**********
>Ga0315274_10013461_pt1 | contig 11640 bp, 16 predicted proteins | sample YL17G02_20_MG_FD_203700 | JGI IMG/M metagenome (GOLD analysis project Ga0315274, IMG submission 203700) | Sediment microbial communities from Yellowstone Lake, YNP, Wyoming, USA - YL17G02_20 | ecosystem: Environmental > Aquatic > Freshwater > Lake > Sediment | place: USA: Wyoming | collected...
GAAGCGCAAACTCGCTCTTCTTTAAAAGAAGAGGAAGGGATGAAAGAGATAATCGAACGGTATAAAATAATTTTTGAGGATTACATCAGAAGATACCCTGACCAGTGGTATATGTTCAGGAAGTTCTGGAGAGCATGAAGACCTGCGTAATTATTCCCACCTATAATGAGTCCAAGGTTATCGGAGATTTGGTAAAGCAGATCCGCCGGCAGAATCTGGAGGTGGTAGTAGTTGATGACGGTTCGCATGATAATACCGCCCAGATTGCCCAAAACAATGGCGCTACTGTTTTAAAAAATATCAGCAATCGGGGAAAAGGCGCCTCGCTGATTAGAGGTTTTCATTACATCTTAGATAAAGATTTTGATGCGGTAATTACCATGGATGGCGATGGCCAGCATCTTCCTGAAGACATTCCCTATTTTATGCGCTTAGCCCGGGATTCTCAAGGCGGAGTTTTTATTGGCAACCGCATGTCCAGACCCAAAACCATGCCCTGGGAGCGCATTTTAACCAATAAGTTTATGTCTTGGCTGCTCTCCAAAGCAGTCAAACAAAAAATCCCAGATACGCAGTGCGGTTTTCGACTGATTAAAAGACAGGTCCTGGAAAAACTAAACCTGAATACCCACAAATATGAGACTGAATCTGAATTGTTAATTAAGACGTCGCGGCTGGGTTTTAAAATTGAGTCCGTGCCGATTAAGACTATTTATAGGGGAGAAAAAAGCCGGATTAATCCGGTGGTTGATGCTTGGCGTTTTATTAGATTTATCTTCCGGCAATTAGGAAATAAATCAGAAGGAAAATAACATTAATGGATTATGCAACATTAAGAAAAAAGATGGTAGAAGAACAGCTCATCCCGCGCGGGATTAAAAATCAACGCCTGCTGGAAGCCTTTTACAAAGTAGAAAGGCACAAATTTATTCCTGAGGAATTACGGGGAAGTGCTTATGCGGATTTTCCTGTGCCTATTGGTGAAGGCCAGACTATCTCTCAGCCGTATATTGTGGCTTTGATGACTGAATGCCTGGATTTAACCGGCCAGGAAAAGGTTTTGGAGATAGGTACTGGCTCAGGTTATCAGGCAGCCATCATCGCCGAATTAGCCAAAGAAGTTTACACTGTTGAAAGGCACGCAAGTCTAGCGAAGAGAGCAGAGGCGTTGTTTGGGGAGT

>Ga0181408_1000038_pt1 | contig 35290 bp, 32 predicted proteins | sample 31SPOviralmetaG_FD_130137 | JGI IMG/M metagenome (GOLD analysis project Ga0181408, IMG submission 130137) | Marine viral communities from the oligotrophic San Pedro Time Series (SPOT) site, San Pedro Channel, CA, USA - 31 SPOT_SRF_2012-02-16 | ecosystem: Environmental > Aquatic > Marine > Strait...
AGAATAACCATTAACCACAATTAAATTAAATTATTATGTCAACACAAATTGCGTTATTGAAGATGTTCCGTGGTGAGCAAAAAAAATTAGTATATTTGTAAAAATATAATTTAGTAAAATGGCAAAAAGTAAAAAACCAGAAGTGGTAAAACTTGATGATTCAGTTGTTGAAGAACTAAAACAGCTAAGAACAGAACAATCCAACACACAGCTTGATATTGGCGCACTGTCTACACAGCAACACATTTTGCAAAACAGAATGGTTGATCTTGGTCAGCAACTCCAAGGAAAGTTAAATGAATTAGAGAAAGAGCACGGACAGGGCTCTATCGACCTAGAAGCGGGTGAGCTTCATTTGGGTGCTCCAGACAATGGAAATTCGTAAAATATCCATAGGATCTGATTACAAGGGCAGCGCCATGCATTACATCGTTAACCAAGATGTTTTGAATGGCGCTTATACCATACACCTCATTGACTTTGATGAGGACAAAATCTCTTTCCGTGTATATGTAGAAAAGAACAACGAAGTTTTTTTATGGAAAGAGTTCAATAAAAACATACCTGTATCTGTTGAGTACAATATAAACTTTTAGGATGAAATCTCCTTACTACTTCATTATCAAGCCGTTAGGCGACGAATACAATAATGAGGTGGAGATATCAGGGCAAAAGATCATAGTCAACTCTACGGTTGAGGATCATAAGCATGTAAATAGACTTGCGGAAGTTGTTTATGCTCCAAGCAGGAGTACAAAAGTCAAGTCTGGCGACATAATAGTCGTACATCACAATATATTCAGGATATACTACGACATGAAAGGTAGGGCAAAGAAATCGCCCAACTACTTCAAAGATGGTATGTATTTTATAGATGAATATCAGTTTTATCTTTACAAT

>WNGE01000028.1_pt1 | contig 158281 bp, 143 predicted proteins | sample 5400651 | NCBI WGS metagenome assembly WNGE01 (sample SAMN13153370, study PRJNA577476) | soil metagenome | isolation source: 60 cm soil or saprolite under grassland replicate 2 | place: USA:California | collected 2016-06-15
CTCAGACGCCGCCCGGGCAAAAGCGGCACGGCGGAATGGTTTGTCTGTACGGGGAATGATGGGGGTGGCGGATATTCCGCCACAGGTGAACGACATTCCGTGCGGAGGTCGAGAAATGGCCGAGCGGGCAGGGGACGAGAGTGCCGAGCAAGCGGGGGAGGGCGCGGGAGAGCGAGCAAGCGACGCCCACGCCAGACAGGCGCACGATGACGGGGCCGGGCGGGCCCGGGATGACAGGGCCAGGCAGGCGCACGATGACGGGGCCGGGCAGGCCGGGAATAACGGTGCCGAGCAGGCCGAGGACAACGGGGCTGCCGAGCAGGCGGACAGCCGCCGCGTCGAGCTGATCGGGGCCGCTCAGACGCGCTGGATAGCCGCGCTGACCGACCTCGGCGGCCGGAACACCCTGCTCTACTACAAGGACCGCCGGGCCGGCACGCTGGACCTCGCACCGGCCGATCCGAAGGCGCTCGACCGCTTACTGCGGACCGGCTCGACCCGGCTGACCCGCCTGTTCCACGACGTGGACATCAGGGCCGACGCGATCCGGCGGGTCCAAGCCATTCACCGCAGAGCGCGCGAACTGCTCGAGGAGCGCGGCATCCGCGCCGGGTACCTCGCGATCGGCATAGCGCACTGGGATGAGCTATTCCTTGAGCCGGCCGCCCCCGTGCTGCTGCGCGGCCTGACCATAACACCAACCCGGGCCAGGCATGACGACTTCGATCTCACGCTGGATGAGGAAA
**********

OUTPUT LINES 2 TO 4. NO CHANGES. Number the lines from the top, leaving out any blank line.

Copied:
GAAGCGCAAACTCGCTCTTCTTTAAAAGAAGAGGAAGGGATGAAAGAGATAATCGAACGGTATAAAATAATTTTTGAGGATTACATCAGAAGATACCCTGACCAGTGGTATATGTTCAGGAAGTTCTGGAGAGCATGAAGACCTGCGTAATTATTCCCACCTATAATGAGTCCAAGGTTATCGGAGATTTGGTAAAGCAGATCCGCCGGCAGAATCTGGAGGTGGTAGTAGTTGATGACGGTTCGCATGATAATACCGCCCAGATTGCCCAAAACAATGGCGCTACTGTTTTAAAAAATATCAGCAATCGGGGAAAAGGCGCCTCGCTGATTAGAGGTTTTCATTACATCTTAGATAAAGATTTTGATGCGGTAATTACCATGGATGGCGATGGCCAGCATCTTCCTGAAGACATTCCCTATTTTATGCGCTTAGCCCGGGATTCTCAAGGCGGAGTTTTTATTGGCAACCGCATGTCCAGACCCAAAACCATGCCCTGGGAGCGCATTTTAACCAATAAGTTTATGTCTTGGCTGCTCTCCAAAGCAGTCAAACAAAAAATCCCAGATACGCAGTGCGGTTTTCGACTGATTAAAAGACAGGTCCTGGAAAAACTAAACCTGAATACCCACAAATATGAGACTGAATCTGAATTGTTAATTAAGACGTCGCGGCTGGGTTTTAAAATTGAGTCCGTGCCGATTAAGACTATTTATAGGGGAGAAAAAAGCCGGATTAATCCGGTGGTTGATGCTTGGCGTTTTATTAGATTTATCTTCCGGCAATTAGGAAATAAATCAGAAGGAAAATAACATTAATGGATTATGCAACATTAAGAAAAAAGATGGTAGAAGAACAGCTCATCCCGCGCGGGATTAAAAATCAACGCCTGCTGGAAGCCTTTTACAAAGTAGAAAGGCACAAATTTATTCCTGAGGAATTACGGGGAAGTGCTTATGCGGATTTTCCTGTGCCTATTGGTGAAGGCCAGACTATCTCTCAGCCGTATATTGTGGCTTTGATGACTGAATGCCTGGATTTAACCGGCCAGGAAAAGGTTTTGGAGATAGGTACTGGCTCAGGTTATCAGGCAGCCATCATCGCCGAATTAGCCAAAGAAGTTTACACTGTTGAAAGGCACGCAAGTCTAGCGAAGAGAGCAGAGGCGTTGTTTGGGGAGT

>Ga0181408_1000038_pt1 | contig 35290 bp, 32 predicted proteins | sample 31SPOviralmetaG_FD_130137 | JGI IMG/M metagenome (GOLD analysis project Ga0181408, IMG submission 130137) | Marine viral communities from the oligotrophic San Pedro Time Series (SPOT) site, San Pedro Channel, CA, USA - 31 SPOT_SRF_2012-02-16 | ecosystem: Environmental > Aquatic > Marine > Strait...
AGAATAACCATTAACCACAATTAAATTAAATTATTATGTCAACACAAATTGCGTTATTGAAGATGTTCCGTGGTGAGCAAAAAAAATTAGTATATTTGTAAAAATATAATTTAGTAAAATGGCAAAAAGTAAAAAACCAGAAGTGGTAAAACTTGATGATTCAGTTGTTGAAGAACTAAAACAGCTAAGAACAGAACAATCCAACACACAGCTTGATATTGGCGCACTGTCTACACAGCAACACATTTTGCAAAACAGAATGGTTGATCTTGGTCAGCAACTCCAAGGAAAGTTAAATGAATTAGAGAAAGAGCACGGACAGGGCTCTATCGACCTAGAAGCGGGTGAGCTTCATTTGGGTGCTCCAGACAATGGAAATTCGTAAAATATCCATAGGATCTGATTACAAGGGCAGCGCCATGCATTACATCGTTAACCAAGATGTTTTGAATGGCGCTTATACCATACACCTCATTGACTTTGATGAGGACAAAATCTCTTTCCGTGTATATGTAGAAAAGAACAACGAAGTTTTTTTATGGAAAGAGTTCAATAAAAACATACCTGTATCTGTTGAGTACAATATAAACTTTTAGGATGAAATCTCCTTACTACTTCATTATCAAGCCGTTAGGCGACGAATACAATAATGAGGTGGAGATATCAGGGCAAAAGATCATAGTCAACTCTACGGTTGAGGATCATAAGCATGTAAATAGACTTGCGGAAGTTGTTTATGCTCCAAGCAGGAGTACAAAAGTCAAGTCTGGCGACATAATAGTCGTACATCACAATATATTCAGGATATACTACGACATGAAAGGTAGGGCAAAGAAATCGCCCAACTACTTCAAAGATGGTATGTATTTTATAGATGAATATCAGTTTTATCTTTACAAT